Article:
As I have stated before, one of the challenges with church interiors concerns the fact that the camera is limited in the range of light that it can distinguish.  As a result, one needs to make a choice between capturing the general light bathing the walls, which is low and requires a long exposure, versus trying to capture the details in the stained glass windows, leaving the walls badly underexposed.  (This range can be extended through the use of a technique known as high dynamic range that involves taking multiple exposures and blending them--something I need to work on.)

There was a number of interesting stained glass windows, which I chose to feature individually.

The church has side walkways with interesting arches, and I took a number of shots trying to capture those arches.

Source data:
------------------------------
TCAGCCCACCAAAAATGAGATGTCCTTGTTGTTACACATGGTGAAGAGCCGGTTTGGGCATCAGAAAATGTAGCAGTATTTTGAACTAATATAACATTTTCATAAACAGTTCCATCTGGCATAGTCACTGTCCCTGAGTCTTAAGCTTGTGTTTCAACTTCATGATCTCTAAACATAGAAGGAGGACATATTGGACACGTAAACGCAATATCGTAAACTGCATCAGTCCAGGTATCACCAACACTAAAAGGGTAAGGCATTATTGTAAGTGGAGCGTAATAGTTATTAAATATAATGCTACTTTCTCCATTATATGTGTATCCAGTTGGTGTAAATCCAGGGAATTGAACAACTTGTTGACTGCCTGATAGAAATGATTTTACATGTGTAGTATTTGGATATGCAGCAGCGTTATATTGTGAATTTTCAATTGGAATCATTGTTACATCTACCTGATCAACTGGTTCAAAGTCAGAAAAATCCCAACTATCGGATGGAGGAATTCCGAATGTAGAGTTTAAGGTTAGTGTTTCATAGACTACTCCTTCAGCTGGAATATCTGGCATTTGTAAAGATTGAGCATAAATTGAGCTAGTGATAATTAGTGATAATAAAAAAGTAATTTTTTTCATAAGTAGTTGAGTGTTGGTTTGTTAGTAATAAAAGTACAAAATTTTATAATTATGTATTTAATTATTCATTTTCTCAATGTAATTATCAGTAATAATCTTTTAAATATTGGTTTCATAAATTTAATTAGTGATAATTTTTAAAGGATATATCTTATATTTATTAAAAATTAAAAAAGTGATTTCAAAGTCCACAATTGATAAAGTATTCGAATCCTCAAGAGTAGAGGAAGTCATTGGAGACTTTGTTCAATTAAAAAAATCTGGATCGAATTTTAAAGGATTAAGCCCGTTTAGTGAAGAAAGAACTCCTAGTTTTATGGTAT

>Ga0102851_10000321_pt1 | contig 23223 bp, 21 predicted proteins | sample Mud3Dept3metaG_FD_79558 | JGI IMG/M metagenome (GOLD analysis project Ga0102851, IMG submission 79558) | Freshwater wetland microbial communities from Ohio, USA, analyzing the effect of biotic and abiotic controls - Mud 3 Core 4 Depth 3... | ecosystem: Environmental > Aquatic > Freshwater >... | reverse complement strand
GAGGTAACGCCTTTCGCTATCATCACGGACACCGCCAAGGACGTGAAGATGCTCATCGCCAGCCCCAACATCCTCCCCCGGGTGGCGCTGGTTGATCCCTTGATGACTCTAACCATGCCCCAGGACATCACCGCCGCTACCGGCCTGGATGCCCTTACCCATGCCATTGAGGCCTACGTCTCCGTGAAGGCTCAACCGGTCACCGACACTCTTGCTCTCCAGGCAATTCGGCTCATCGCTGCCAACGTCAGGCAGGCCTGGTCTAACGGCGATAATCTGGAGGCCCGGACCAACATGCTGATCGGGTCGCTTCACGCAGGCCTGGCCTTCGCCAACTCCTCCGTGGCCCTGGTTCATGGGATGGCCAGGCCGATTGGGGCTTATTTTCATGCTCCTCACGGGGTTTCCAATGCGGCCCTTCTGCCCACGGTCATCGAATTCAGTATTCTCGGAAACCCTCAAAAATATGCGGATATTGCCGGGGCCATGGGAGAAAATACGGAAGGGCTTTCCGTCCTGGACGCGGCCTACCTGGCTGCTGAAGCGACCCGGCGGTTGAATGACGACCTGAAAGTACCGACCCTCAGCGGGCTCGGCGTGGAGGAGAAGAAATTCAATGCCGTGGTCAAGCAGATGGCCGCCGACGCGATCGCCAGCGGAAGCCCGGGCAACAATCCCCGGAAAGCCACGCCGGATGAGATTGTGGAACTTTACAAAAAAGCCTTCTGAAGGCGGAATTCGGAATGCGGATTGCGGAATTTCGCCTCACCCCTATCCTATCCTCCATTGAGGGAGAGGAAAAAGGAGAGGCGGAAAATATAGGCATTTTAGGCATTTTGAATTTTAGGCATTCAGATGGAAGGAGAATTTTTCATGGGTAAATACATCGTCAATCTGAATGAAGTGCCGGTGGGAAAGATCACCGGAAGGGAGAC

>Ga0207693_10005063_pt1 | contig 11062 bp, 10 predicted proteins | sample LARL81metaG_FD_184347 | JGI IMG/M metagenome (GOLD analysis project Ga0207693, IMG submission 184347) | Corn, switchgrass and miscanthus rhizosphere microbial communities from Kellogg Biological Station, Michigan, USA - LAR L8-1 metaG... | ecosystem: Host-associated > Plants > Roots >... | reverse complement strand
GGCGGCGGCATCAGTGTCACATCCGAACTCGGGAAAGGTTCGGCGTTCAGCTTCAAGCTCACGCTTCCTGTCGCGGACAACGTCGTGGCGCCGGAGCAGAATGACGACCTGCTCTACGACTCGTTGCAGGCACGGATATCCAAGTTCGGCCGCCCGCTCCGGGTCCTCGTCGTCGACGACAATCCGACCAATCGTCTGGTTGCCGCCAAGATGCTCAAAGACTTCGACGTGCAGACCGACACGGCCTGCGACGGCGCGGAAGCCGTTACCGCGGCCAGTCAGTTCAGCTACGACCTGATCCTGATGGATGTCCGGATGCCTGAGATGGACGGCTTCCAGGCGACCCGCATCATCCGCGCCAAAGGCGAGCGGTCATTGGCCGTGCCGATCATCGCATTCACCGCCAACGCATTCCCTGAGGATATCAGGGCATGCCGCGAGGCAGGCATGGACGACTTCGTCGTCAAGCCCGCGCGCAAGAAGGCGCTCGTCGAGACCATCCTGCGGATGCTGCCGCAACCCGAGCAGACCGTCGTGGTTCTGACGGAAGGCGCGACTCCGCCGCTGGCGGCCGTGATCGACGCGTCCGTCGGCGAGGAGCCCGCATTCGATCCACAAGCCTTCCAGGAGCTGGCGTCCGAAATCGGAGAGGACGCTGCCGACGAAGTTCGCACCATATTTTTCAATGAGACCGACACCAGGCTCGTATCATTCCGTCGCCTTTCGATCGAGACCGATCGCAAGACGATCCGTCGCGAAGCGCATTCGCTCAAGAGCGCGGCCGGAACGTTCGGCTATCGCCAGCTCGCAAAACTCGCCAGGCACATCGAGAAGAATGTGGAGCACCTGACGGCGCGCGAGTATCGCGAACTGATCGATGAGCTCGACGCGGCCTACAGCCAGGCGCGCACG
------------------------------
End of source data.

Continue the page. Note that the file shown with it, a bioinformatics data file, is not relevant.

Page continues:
I also attempted a number of shots that highlighted the basic architecture common to the structure.

Although I generally worked hard to take advantage of the basilica's symmetry, I did take some shots from an oblique angle.

Interestingly, the oblique shots seem to give a heightened sense of the size of the interior.

Here are a few "detail" shots.

There were actually two of these collections of crutches situated outside a side chapel.  You tell me.

The Holy Hill Basilica is a beautiful church is a beautiful location.  The building is in great condition.  However, it doesn't have the stunning detail on the interior that St. Josephat's Basilica can boast.

Taken with my Nikon D7000 with Nikkor 24-120mm f/4 lens.